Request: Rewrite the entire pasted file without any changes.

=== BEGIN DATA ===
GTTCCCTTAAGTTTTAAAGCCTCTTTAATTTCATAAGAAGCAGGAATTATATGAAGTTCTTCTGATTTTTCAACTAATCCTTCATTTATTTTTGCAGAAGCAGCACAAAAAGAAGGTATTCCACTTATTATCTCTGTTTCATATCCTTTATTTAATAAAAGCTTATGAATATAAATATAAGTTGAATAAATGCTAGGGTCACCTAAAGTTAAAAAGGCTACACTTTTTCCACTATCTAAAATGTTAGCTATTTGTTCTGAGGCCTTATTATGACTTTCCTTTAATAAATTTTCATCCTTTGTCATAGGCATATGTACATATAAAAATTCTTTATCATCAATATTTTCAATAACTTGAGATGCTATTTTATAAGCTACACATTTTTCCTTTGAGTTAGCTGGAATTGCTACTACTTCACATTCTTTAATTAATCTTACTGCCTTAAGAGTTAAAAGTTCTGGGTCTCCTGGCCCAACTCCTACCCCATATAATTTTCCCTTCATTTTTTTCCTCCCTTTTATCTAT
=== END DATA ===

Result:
GTTCCCTTAAGTTTTAAAGCCTCTTTAATTTCATAAGAAGCAGGAATTATATGAAGTTCTTCTGATTTTTCAACTAATCCTTCATTTATTTTTGCAGAAGCAGCACAAAAAGAAGGTATTCCACTTATTATCTCTGTTTCATATCCTTTATTTAATAAAAGCTTATGAATATAAATATAAGTTGAATAAATGCTAGGGTCACCTAAAGTTAAAAAGGCTACACTTTTTCCACTATCTAAAATGTTAGCTATTTGTTCTGAGGCCTTATTATGACTTTCCTTTAATAAATTTTCATCCTTTGTCATAGGCATATGTACATATAAAAATTCTTTATCATCAATATTTTCAATAACTTGAGATGCTATTTTATAAGCTACACATTTTTCCTTTGAGTTAGCTGGAATTGCTACTACTTCACATTCTTTAATTAATCTTACTGCCTTAAGAGTTAAAAGTTCTGGGTCTCCTGGCCCAACTCCTACCCCATATAATTTTCCCTTCATTTTTTTCCTCCCTTTTATCTAT